Novel Gain-of-Function Mutation in Stat1 Sumoylation Site Leads to CMC/CID Phenotype Responsive to Ruxolitinib

  • Tariq Al Shehri
  • Kimberly Gilmour
  • Florian Gothe
  • Sam Loughlin
  • Shahnaz Bibi
  • Andrew D. Rowan
  • Angela Grainger
  • Thivytra Mohanadas
  • Andrew J. Cant
  • Mary A. Slatter
  • Sophie Hambleton
  • Desa Lilic
  • Timothy R. LeahyEmail author
Original Article


Mutations in the coiled-coil and DNA-binding domains of STAT1 lead to delayed STAT1 dephosphorylation and subsequently gain-of-function. The associated clinical phenotype is broad and can include chronic mucocutaneous candidiasis (CMC) and/or combined immunodeficiency (CID). We report a case of CMC/CID in a 10-year-old boy due to a novel mutation in the small ubiquitin molecule (SUMO) consensus site at the C-terminal region of STAT1 leading to gain-of-function by impaired sumoylation. Immunodysregulatory features of disease improved after Janus kinase inhibitor (jakinib) treatment. Functional testing after treatment confirmed reversal of the STAT1 hyper-phosphorylation and downstream transcriptional activity. IL-17 and IL-22 production was, however, not restored with jakinib therapy (ruxolitinib), and the patient remained susceptible to opportunistic infection. In conclusion, a mutation in the SUMO consensus site of STAT1 can lead to gain-of-function that is reversible with jakinib treatment. However, full immunocompetence was not restored, suggesting that this treatment strategy might serve well as a bridge to definitive therapy such as hematopoietic stem cell transplant rather than a long-term treatment option.


STAT1 sumoylation combined immunodeficiency chronic mucocutaneous candidiasis 



The authors wish to acknowledge the good will of the patient and his parents for consenting to publication of this case report.

Author Contributions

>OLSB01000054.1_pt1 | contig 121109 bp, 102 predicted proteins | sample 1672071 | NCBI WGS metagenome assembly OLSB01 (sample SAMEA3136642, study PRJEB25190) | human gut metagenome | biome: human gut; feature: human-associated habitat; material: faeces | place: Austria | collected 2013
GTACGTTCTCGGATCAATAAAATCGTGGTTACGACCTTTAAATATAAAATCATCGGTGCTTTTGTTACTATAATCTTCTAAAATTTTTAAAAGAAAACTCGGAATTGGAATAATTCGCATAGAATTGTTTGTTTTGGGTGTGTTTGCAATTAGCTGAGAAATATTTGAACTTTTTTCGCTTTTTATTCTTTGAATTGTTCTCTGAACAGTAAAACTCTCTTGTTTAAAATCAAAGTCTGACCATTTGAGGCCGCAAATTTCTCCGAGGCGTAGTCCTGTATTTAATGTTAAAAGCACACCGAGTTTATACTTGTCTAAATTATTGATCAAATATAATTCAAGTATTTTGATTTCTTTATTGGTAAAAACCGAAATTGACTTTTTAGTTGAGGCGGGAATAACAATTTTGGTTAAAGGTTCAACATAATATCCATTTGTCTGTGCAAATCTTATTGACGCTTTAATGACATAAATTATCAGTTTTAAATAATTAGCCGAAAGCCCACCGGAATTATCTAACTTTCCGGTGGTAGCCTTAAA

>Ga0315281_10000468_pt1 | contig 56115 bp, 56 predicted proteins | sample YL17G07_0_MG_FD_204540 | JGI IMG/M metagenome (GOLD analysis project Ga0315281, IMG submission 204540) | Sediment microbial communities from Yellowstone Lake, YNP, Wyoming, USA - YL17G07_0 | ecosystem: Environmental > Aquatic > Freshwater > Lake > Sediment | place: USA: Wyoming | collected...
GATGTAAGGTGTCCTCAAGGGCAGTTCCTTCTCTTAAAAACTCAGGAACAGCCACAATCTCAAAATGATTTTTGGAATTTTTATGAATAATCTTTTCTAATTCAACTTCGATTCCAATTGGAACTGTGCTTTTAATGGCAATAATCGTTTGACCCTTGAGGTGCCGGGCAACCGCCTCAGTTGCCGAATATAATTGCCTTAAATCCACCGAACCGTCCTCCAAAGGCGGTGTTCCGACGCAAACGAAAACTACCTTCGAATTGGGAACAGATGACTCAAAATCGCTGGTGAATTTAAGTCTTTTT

TAS, ADR, DL: functional immunology laboratory experiments, manuscript preparation, and review.

SL, SB: NGS panel and Sanger sequencing of STAT1 gene, manuscript preparation, and review.

KG, AJC, MAS, TRL: manuscript preparation and review.

Funding Information

Authors DL and TAS were funded to undertake this research through a Medical Research Council Confidence in Concept Grant (Grant No. BH152850). Author TAS was funded by King Faisal Specialist Hospital & Research Centre grant, Saudi Arabia. Author FG was funded by Deutsche Forschungsgemeinschaft (GO2955/1-1 (F.G.)).

Compliance with Ethical Standards

Ethical approval was granted by the Great North Biobank (GNB), Reference No. 5458/10/H0906/22, and Newcastle Autoimmune Inflammatory Rheumatic Diseases (NAIRD) Research Biobank, Reference No. 10/H0106/30.

Conflict of Interest

The authors declare that they have no conflict of interest.

Supplementary material

10875_2019_687_MOESM1_ESM.docx (421 kb)
ESM 1 (DOCX 420 kb)


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Copyright information

© Springer Science+Business Media, LLC, part of Springer Nature 2019

Authors and Affiliations

  • Tariq Al Shehri
    • 1
    • 2
  • Kimberly Gilmour
    • 3
  • Florian Gothe
    • 1
  • Sam Loughlin
    • 4
  • Shahnaz Bibi
    • 4
  • Andrew D. Rowan
    • 1
  • Angela Grainger
    • 1
  • Thivytra Mohanadas
    • 1
  • Andrew J. Cant
    • 1
    • 5
  • Mary A. Slatter
    • 1
    • 5
  • Sophie Hambleton
    • 1
    • 5
  • Desa Lilic
    • 1
  • Timothy R. Leahy
    • 6
    Email author
  1. 1.Institute of Cellular MedicineNewcastle UniversityNewcastle upon TyneUK
  2. 2.Department of Pathology & Laboratory Medicine, Immunology LabKing Faisal Specialist Hospital & Research CentreRiyadhKingdom of Saudi Arabia
  3. 3.Department of Immunology, Camelia Botnar LaboratoriesGreat Ormond Street Hospital for ChildrenLondonUK
  4. 4.Regional Molecular Genetics LaboratoryGreat Ormond Street Hospital for ChildrenLondonUK
  5. 5.Department of Paediatric Immunology and BMTGreat North Children’s HospitalNewcastle upon TyneUK
  6. 6.Department of Paediatric Immunology and Infectious DiseasesChildren’s Health IrelandDublinIreland

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